Brain Phe Impact

Brain Phe Impact

Phenylketonuria (PKU) is a lifelong metabolic disorder with risk of serious neurological consequences1,2

PKU results in elevations in phenylalanine (Phe), which can be neurotoxic and disruptive to brain morphology and function.2-5

Reevaluate Phe levels and clinical manifestations to optimize treatment plans.6

Emerging evidence

While the significant and long-lasting damage caused by elevations in Phe continues to be explored in clinical studies,7,8 the delayed effects of these elevations and the consequences of long-term exposure are only beginning to be studied.3,5

Increasing our knowledge of the neurological effects of PKU—and their connection to clinical manifestations—may guide new approaches in management.6

PKUBrain.com is dedicated to supporting knowledge-sharing across specialties so that we can help change the future of PKU.

Elevations in Phe can cause damage to the brain1,2

Neurological damage has been seen in patients with PKU. Across studies, elevations in Phe have been identified as the primary cause.3,5

As researchers continue to identify the brain damage caused by elevations in Phe, understanding of the importance of lowering Phe levels increases, challenging existing Phe targets. 2-4,6

Elevations in Phe are connected to clinical manifestations8-10

In clinical studies, patients with PKU can exhibit a range of suboptimal outcomes associated with dysfunctions in the brain. These outcomes often correlate with variable and chronic elevations in blood Phe levels.8-10

Despite continuous management of their PKU, patients may still experience white matter damage and cognitive decline. Evaluate Phe levels and management
 approaches for patients of all ages to ensure optimal outcomes.3,6,11,12

Help change the future of PKU

Register now and we will contact you as the site is updated. Increasing our knowledge of the neurological effects of PKU—and their connection to clinical manifestations—may guide new approaches in management.6

We look forward to being a reliable source of information about the effects of elevations in Phe in PKU, approaches to management, and support tools.

References:

  1. de Groot MJ, Hoeksma M, Blau N, Reijngoud DJ, van Spronsen FJ. Pathogenesis of cognitive dysfunction in phenylketonuria: review of hypotheses. Mol Genet Metab. 2010;99(suppl 1):S86-S89. doi:10.1016/j.ymgme.2009.10.016.
  2. Blau N, van Spronsen FJ, Levy HL. Phenylketonuria. Lancet. 2010;376(9750):1417-1427. doi:10.1016/S0140-6736(10)60961-0.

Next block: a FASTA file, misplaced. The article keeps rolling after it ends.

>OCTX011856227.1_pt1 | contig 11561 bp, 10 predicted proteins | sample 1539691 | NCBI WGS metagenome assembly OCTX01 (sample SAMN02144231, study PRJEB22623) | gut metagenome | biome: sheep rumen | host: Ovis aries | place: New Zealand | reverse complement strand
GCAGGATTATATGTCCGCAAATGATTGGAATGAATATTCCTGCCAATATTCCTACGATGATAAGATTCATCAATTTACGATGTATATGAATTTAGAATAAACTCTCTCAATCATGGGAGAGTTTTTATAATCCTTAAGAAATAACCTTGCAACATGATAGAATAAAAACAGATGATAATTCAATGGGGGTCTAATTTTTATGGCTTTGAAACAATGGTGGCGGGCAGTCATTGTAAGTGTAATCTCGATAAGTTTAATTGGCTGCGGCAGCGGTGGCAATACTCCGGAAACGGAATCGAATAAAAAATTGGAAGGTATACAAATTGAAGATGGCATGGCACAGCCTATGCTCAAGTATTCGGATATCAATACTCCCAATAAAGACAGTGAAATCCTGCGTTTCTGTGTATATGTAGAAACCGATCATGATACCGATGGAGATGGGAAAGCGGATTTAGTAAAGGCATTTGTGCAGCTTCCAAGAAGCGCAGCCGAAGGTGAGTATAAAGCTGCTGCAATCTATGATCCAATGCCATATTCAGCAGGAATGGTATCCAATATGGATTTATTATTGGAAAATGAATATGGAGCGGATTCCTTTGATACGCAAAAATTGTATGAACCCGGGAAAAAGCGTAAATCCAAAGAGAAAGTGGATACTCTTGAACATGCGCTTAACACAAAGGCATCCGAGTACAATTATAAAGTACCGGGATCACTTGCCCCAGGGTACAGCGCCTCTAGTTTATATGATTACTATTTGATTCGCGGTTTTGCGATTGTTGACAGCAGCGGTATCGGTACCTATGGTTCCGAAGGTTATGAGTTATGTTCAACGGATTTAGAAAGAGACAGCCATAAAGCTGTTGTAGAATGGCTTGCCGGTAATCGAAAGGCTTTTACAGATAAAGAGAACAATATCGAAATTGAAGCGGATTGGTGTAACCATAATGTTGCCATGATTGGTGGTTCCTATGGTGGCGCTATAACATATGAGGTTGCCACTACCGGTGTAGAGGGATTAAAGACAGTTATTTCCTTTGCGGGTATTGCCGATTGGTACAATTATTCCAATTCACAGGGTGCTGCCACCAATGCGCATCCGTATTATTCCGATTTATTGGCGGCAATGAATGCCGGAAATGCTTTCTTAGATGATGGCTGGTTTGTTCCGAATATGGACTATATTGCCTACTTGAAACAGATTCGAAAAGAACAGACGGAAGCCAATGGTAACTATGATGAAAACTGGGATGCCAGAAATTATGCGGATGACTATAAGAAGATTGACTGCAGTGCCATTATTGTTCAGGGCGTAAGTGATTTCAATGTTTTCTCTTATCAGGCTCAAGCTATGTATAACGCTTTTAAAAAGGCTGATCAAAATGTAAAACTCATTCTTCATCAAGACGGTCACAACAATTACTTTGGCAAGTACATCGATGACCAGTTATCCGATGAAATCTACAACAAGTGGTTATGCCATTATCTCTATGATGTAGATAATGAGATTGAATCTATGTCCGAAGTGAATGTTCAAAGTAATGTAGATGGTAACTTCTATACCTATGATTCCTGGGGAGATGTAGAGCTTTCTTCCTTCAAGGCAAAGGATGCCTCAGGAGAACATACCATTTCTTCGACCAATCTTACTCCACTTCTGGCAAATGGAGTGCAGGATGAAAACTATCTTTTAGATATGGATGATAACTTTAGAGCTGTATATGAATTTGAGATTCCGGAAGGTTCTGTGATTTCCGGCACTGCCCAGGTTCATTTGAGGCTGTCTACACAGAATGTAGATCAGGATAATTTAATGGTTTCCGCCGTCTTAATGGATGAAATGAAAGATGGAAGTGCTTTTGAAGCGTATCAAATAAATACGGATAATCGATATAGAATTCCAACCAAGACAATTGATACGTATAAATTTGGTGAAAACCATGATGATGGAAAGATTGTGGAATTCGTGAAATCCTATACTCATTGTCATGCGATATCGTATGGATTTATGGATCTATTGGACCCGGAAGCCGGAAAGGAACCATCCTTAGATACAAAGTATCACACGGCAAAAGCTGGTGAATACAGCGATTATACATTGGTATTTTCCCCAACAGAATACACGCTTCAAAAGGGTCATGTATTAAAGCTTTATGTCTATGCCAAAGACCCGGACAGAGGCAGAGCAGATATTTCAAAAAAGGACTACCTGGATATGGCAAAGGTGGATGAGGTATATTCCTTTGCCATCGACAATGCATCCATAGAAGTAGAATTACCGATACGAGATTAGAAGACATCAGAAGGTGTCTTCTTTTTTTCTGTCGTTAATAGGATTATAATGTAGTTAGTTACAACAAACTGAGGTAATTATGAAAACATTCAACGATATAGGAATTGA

3. Mastrangelo M, Chiarotti F, Berillo L, et al. The outcome of white matter abnormalities in early treated phenylketonuric patients: a retrospective longitudinal long-term study. Mol Genet Metab. 2015;116(3):171-177. doi:10.1016/j.ymgme.2015.08.005.
  4. Christ SE, Price MH, Bodner KE, Saville C, Moffitt AJ, Peck D. Morphometric analysis of gray matter integrity in individuals with early-treated phenylketonuria. Mol Genet Metab. 2016;118(1):3-8. doi:10.1016/j.ymgme.2016.02.004.
  5. Waisbren SE, Noel K, Fahrbach K, et al. Phenylalanine blood levels and clinical outcomes in phenylketonuria: a systematic literature review and meta-analysis. Mol Genet Metab. 2007;92(1-2):63-70. doi:10.1016/j.ymgme.2007.05.006.
  6. Vockley J, Andersson HC, Antshel KM, et al; for American College of Medical Genetics and Genomics Therapeutic Committee. Phenylalanine hydroxylase deficiency: diagnosis and management guideline. Genet Med. 2014;16(2):188-190. doi:10.1038/gim.2013.157.
  7. Anastasoaie V, Kurzius L, Forbes P, Waisbren S. Stability of blood phenylalanine levels and IQ in children with phenylketonuria. Mol Genet Metab. 2008;95(1-2):17-20. doi:10.1016/j.ymgme.2008.06.014.
  8. Hood A, Grange DK, Christ SE, Steiner R, White DA. Variability in phenylalanine control predicts IQ and executive abilities in children with phenylketonuria. Mol Genet Metab. 2014;111(4):445-451. doi:10.1016/j.ymgme.2014.01.012.
  9. Pietz J, Fätkenheuer B, Burgard P, Armbruster M, Esser G, Schmidt H. Psychiatric disorders in adult patients with early-treated phenylketonuria. Pediatrics. 1997;99(3):345-350. doi:10.1542/peds.99.3.345
  10. Bilder DA, Noel JK, Baker ER, et al. Systematic review and meta-analysis of neuropsychiatric symptoms and executive functioning in adults with phenylketonuria [published online November 2, 2016]. Dev Neuropsychol. doi:10.1080/87565641.2016.1243109.
  11. Nardecchia F, Manti F, Chiarotti F, Carducci C, Carducci C, Leuzzi V. Neurocognitive and neuroimaging outcome of early treated young adult PKU patients: a longitudinal study. Mol Genet Metab. 2015;115(2-3):84-90. doi:10.1016/j.ymgme.2015.04.003.
  12. Cleary MA. Phenylketonuria. Paediatr Child Health. 2014;25(3):108-112. doi:10.1016/j.paed.2014.10.006.